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What is Doppler Imaging?

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  • Written By: Mary McMahon
  • Edited By: O. Wallace
  • Last Modified Date: 18 April 2018
  • Copyright Protected:
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    Conjecture Corporation
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The term “Doppler imaging” is used in reference to two very different processes. Both take advantage of a phenomenon known as the Doppler effect, in which the frequency of a wave appears to change relative to the position of the observer. One form of Doppler imaging is used to look deep into space to learn about the surface composition of stars. Another form is used to look into the body to gather information about the movement of blood through the circulatory system, and the parts of the body which move, such as the valves of the heart.

When one looks at the Sun, through protective lenses of course, the Sun's surface appears to be uniform. In fact, it's not, as detailed imaging studies have revealed. The surface of the Sun is inconsistent, and in other stars, these inconsistencies can become even more extreme. They are caused by variations in the composition of the surface of the star which lead to hot spots, cold spots, and different energy levels.

With Doppler imaging, researchers can learn about the surface composition of distant stars by studying the ways in which their spectral lines shift as they rotate. This can be used to create a map of the surface which reveals areas with differing levels of activity. Doppler imaging is usually done with the assistance of computer programs which do the hard calculations and generate an image, and it is used to learn more about individual stars and the universe in general.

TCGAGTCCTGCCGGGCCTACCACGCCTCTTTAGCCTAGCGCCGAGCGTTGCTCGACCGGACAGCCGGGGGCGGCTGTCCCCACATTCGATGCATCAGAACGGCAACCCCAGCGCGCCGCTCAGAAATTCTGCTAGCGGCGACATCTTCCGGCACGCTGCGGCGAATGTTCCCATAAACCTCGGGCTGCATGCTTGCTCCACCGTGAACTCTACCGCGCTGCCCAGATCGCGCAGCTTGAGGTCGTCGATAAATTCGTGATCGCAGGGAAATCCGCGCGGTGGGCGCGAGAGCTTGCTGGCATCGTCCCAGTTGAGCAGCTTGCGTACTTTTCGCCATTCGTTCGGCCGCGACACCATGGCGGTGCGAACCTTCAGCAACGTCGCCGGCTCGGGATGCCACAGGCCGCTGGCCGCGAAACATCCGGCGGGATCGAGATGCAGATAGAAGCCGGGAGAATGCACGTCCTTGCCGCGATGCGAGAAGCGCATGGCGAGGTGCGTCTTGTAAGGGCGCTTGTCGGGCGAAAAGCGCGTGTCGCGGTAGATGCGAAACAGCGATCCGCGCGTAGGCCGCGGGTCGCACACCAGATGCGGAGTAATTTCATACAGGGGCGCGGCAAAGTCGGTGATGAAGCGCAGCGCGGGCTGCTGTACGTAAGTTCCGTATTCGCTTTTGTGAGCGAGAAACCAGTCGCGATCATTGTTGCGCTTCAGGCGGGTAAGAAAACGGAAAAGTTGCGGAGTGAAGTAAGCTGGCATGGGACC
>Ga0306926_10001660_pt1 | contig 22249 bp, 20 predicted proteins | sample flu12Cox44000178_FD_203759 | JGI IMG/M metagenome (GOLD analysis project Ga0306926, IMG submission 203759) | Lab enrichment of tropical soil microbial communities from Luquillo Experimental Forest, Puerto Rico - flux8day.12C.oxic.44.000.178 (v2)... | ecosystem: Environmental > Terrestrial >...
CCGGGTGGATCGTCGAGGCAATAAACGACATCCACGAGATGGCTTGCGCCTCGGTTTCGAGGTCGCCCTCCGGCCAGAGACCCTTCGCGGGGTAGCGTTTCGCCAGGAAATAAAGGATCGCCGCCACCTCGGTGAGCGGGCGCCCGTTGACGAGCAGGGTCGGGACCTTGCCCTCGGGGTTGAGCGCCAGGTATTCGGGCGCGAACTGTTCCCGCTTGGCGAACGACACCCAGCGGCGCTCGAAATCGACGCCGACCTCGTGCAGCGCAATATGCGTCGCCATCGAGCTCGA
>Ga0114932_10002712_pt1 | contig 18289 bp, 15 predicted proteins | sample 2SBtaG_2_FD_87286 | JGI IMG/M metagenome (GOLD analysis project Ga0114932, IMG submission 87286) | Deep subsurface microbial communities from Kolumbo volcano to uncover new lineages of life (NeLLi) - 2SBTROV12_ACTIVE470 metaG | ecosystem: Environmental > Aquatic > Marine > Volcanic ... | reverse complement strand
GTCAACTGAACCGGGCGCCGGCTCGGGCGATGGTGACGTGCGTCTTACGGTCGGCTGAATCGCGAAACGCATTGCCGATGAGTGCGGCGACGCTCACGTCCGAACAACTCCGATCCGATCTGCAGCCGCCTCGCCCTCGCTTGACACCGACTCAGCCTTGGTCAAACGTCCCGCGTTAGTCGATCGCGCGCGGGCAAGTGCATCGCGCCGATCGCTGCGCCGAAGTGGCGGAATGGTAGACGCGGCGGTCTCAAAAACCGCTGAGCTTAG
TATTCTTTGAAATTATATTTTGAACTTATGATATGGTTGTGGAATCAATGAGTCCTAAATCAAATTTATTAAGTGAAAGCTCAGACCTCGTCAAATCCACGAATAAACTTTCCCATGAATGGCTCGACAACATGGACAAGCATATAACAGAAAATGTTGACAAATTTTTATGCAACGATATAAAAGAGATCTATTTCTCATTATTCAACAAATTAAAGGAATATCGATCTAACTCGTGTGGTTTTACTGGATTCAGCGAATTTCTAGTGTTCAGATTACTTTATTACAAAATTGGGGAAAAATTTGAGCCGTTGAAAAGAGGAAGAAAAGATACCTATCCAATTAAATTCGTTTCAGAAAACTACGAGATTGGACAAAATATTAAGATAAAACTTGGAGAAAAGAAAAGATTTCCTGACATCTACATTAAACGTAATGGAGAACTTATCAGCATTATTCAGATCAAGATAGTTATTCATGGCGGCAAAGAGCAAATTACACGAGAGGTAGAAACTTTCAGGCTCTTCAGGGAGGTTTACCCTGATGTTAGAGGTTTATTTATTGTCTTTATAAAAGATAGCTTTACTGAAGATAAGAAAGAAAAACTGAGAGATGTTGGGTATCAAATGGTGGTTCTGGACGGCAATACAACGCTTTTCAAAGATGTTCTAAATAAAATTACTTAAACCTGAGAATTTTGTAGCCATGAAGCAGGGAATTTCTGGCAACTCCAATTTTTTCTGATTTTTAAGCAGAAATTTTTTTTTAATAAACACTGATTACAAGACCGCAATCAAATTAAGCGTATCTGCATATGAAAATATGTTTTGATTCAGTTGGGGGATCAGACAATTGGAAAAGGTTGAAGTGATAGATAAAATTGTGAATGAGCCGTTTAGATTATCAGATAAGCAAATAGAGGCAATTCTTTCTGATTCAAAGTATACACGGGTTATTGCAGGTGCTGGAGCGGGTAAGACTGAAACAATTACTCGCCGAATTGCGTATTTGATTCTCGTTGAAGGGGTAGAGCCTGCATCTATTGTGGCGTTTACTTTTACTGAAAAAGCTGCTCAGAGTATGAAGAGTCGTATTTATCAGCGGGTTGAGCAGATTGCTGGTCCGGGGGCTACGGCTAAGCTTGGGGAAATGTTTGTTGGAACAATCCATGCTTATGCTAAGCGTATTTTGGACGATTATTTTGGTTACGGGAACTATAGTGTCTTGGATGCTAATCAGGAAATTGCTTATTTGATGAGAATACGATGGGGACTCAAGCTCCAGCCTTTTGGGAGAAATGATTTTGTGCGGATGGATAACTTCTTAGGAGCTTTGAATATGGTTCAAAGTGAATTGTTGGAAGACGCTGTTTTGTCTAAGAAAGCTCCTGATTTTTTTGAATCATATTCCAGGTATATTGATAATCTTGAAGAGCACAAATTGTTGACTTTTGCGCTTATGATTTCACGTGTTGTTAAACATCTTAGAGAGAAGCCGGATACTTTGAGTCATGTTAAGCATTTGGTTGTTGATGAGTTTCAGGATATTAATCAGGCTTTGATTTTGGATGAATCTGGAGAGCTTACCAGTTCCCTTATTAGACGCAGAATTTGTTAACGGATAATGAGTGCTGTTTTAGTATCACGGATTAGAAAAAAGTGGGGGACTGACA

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In the body, Doppler imaging is used to look at the flow of blood through the vessels. Also known as Doppler ultrasound, it utilizes a ultrasound probe which can track the movement of blood with the assistance of the Doppler effect to see whether something is moving towards the probe or away from it. Many machines do color Doppler imaging, overlaying a color map which provides a more complete picture of what is going on than a simpler grayscale image.

One use of Doppler imaging is in monitoring circulation. For example, after a reattachment surgery, it can be used to confirm that the reattached limb is getting an ample blood supply. Doppler imaging can also be used in the monitoring of patients with circulatory problems, identifying areas where circulation is slowing or stopping. It is also used in cardiac studies, where the heart is imaged to see how quickly and effectively it moves blood. Issues such as valve leaks and a sluggish ejection fraction will be revealed in a Doppler imaging study.

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